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Special needs education has a significant impact on the development of children with special needs. However, the teachers alone cannot effectively manage the education of these children. The participation of both teachers and parents in the development of special needs education programs ensures that the education needs of disabled children are met at all times. Furthermore, the home setting is critical since it is the environment where a child with special needs feels more comfortable.

 
 

Through working with disabled children, I have realized that parents of such children must take active participation in the education of the latter. However, since this is not possible during the day when the children are in school, the home environment must be a characteristic learning environment as well (Dash, 2006). Children with special needs have different learning capacities and attributes; some learn best in their home environment, while others can equally learn in school or home environment. The inclusion of parents in the learning process creates a comprehensive learning environment that ensures that teachers' work is not limited to schools but also extends to the home environment.

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This facilitates the delivery of effective and meaningful education for children with special needs. More importantly, the parents are familiarized with the challenges that their children face in the school environment and together with the teachers find adequate solutions to such problems (Dash, 2006). For instance, a child with special needs may have difficulties adapting to a new learning environment. Therefore, to aid the transition, parents can take an active role in stimulating an environment that the child is familiar with; hence the child is progressively assimilated into the new learning environment. This has been one of the most effective ways in which partnerships with the child's family can contribute towards special needs education.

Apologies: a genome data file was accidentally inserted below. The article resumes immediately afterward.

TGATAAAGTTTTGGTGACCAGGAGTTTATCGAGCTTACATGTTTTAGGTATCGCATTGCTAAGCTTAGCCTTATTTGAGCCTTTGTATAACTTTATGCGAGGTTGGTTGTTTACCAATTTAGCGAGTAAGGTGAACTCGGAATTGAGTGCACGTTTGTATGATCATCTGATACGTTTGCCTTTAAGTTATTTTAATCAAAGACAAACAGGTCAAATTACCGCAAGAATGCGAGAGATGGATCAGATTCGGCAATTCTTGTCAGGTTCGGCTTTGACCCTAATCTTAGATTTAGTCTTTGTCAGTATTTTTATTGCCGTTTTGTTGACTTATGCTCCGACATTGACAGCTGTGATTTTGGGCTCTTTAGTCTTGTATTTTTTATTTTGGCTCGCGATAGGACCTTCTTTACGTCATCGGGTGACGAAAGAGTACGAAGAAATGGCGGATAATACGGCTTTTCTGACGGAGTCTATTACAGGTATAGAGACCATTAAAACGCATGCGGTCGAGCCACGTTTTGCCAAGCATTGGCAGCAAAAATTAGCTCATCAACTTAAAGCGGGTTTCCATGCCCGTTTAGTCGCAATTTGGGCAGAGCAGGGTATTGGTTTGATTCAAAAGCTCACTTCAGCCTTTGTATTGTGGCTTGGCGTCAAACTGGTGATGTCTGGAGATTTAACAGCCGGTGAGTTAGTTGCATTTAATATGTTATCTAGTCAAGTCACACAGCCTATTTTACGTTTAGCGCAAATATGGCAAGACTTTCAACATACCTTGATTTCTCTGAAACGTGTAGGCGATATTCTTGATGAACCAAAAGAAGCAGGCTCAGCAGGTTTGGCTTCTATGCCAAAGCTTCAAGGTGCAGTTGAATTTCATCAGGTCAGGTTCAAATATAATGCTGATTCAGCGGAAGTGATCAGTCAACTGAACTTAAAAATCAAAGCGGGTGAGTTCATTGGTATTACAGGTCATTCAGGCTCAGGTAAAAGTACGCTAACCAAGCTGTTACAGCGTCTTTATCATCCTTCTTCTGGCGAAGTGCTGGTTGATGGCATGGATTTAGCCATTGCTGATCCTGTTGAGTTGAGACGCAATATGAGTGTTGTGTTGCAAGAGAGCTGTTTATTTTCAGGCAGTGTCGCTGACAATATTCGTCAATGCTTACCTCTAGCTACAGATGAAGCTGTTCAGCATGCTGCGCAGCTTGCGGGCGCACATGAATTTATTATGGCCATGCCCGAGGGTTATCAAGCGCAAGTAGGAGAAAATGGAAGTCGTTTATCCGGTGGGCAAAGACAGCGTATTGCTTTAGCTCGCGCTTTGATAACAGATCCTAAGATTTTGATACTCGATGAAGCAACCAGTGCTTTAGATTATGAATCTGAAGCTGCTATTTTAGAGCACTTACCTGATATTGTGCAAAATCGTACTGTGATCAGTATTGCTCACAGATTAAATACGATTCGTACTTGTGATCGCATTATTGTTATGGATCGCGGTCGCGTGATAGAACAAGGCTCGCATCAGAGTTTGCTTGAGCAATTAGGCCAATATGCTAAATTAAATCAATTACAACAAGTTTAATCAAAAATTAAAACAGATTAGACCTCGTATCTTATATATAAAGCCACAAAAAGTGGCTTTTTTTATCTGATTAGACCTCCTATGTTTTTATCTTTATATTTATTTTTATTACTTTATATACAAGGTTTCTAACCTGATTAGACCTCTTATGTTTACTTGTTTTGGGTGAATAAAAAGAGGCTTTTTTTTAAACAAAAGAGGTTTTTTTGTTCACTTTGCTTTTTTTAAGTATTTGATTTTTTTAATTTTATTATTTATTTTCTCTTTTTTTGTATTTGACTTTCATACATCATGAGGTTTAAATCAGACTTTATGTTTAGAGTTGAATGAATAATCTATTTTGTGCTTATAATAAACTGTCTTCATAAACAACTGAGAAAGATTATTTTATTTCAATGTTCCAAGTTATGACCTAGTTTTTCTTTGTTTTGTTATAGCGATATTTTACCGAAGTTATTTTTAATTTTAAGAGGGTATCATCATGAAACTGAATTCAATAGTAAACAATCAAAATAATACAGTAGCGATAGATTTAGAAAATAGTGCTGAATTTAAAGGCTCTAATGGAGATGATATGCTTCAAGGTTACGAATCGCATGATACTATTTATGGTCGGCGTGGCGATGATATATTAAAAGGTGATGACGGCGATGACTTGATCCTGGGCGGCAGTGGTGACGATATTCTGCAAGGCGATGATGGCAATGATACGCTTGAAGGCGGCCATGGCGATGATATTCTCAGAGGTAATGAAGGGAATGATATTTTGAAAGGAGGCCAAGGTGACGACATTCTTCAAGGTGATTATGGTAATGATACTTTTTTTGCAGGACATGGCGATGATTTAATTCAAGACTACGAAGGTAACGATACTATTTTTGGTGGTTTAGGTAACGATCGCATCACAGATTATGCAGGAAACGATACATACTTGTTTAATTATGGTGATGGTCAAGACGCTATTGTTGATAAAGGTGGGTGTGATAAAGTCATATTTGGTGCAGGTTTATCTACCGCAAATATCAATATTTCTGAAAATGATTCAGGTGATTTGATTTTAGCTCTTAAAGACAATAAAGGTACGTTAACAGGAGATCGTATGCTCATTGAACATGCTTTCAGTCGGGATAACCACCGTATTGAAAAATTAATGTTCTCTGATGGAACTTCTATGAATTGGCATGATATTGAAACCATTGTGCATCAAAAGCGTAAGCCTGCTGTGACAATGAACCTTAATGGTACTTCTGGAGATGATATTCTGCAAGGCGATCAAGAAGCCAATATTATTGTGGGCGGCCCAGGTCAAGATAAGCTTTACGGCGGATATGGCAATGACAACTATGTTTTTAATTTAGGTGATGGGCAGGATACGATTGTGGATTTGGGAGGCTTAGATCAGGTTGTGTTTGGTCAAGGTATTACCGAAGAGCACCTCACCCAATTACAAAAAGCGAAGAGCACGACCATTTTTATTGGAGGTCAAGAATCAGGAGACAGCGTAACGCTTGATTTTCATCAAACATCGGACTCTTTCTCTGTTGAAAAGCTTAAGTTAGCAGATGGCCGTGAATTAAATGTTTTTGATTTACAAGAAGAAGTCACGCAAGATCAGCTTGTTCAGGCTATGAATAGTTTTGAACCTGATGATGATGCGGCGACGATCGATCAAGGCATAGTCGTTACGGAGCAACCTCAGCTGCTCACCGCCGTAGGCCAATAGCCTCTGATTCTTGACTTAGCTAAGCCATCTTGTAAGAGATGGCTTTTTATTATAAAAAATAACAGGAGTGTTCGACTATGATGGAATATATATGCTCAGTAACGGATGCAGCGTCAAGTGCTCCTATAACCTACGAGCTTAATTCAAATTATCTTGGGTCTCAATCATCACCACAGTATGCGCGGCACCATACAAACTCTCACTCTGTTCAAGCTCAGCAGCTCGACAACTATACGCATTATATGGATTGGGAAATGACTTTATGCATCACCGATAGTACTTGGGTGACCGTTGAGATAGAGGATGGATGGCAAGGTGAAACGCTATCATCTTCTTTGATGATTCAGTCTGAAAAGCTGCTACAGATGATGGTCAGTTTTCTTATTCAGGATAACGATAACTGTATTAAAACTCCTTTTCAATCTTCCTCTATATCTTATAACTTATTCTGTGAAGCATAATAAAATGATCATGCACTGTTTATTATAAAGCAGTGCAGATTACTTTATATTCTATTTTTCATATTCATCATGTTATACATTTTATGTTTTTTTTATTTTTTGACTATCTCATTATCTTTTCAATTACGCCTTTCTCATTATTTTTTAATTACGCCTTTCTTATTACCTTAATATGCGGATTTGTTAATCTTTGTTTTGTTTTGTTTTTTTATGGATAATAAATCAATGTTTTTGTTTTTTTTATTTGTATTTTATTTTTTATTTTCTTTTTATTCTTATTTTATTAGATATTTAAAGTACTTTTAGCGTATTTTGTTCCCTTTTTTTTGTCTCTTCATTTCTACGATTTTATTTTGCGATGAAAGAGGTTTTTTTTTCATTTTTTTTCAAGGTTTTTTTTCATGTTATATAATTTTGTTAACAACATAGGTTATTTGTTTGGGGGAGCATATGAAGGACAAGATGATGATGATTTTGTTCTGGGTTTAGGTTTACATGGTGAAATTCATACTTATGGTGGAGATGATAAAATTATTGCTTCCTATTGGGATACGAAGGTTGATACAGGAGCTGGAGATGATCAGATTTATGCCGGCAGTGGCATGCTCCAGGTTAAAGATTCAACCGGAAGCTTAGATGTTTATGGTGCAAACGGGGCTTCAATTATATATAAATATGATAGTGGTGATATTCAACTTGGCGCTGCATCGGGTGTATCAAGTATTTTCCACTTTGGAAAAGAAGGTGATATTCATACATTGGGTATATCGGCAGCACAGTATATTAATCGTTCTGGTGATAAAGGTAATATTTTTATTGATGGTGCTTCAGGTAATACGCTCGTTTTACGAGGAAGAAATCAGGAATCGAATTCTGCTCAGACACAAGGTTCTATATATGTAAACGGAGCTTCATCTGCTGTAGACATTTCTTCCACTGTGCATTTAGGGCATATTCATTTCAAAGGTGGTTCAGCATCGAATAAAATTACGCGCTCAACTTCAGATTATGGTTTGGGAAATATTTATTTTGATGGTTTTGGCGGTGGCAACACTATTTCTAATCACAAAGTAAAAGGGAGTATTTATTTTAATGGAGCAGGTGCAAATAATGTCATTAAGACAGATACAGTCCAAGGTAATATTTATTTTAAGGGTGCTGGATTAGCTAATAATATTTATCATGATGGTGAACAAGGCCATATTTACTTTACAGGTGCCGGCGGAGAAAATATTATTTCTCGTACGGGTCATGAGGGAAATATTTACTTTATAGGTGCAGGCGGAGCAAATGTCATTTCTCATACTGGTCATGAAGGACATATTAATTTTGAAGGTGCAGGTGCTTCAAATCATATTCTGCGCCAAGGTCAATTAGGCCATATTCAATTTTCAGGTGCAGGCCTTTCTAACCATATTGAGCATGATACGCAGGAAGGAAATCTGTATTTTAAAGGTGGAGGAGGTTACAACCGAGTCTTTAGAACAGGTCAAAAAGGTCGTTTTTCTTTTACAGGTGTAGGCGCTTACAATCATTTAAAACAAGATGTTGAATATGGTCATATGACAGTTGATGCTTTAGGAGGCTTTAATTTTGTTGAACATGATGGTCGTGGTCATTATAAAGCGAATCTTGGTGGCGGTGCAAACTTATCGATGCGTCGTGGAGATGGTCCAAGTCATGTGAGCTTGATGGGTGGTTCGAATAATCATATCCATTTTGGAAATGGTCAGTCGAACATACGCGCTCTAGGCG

Children and Adults with Special Needs Have a Fundamental Right to Live and Participate In the Same Settings and Programs

Children with special needs should not be maligned or segregated from the rest of the community in schools or at homes. The same case applies to adults with special needs in workplaces. Disabled children have the same rights as those enjoyed by other children: to learn, live and participate in school, home, or communal activities. Therefore, their special needs should not be used against them; instead, they should be helped to assimilate into normal school, home, or societal routines (Dhawan, 2005). This makes the children an integral part of the community and aids in enhancing their learning, cognitive and social skills.

In addition, through active participation in normal school and social activities, disabled children can identify with their non-special needs counterparts. This creates a positive and meaningful environment for the learning and development of children with special needs. I believe that through the integration of the latter and ordinary children, literacy and cognitive development are enhanced. Furthermore, children with special needs are given the same opportunities to participate in the school curriculum and extra-curricular activities. This is essential since some children may be more talented or skilled in some areas; hence their integration with ordinary children enhances their confidence, resilience, and ability to be active members of society (Dash, 2006).

Future Role as a Child Development Professional

As a future child development professional, I will focus on the development of a comprehensive and integrated learning program for children with special needs. This will emphasize the active participation of such children's families and the inclusion of disabled children in curriculum and extra-curricular activities in the school environment. Children and families will benefit from my insights in that they will have exposure to educational activities without restrictions or segregation (Dhawan, 2005). This will enhance their overall development and integration into school and societal activities. Consequently, they will become fully functional members of society instead of being maligned as inadequate as a consequence of their special needs. Significantly, this will sensitize other children and adults to treat and relate to the disabled children equally without placing significant emphasis on their special needs. This will enable children with special needs to assimilate into society effortlessly, without significant dependence on their families or caretakers.

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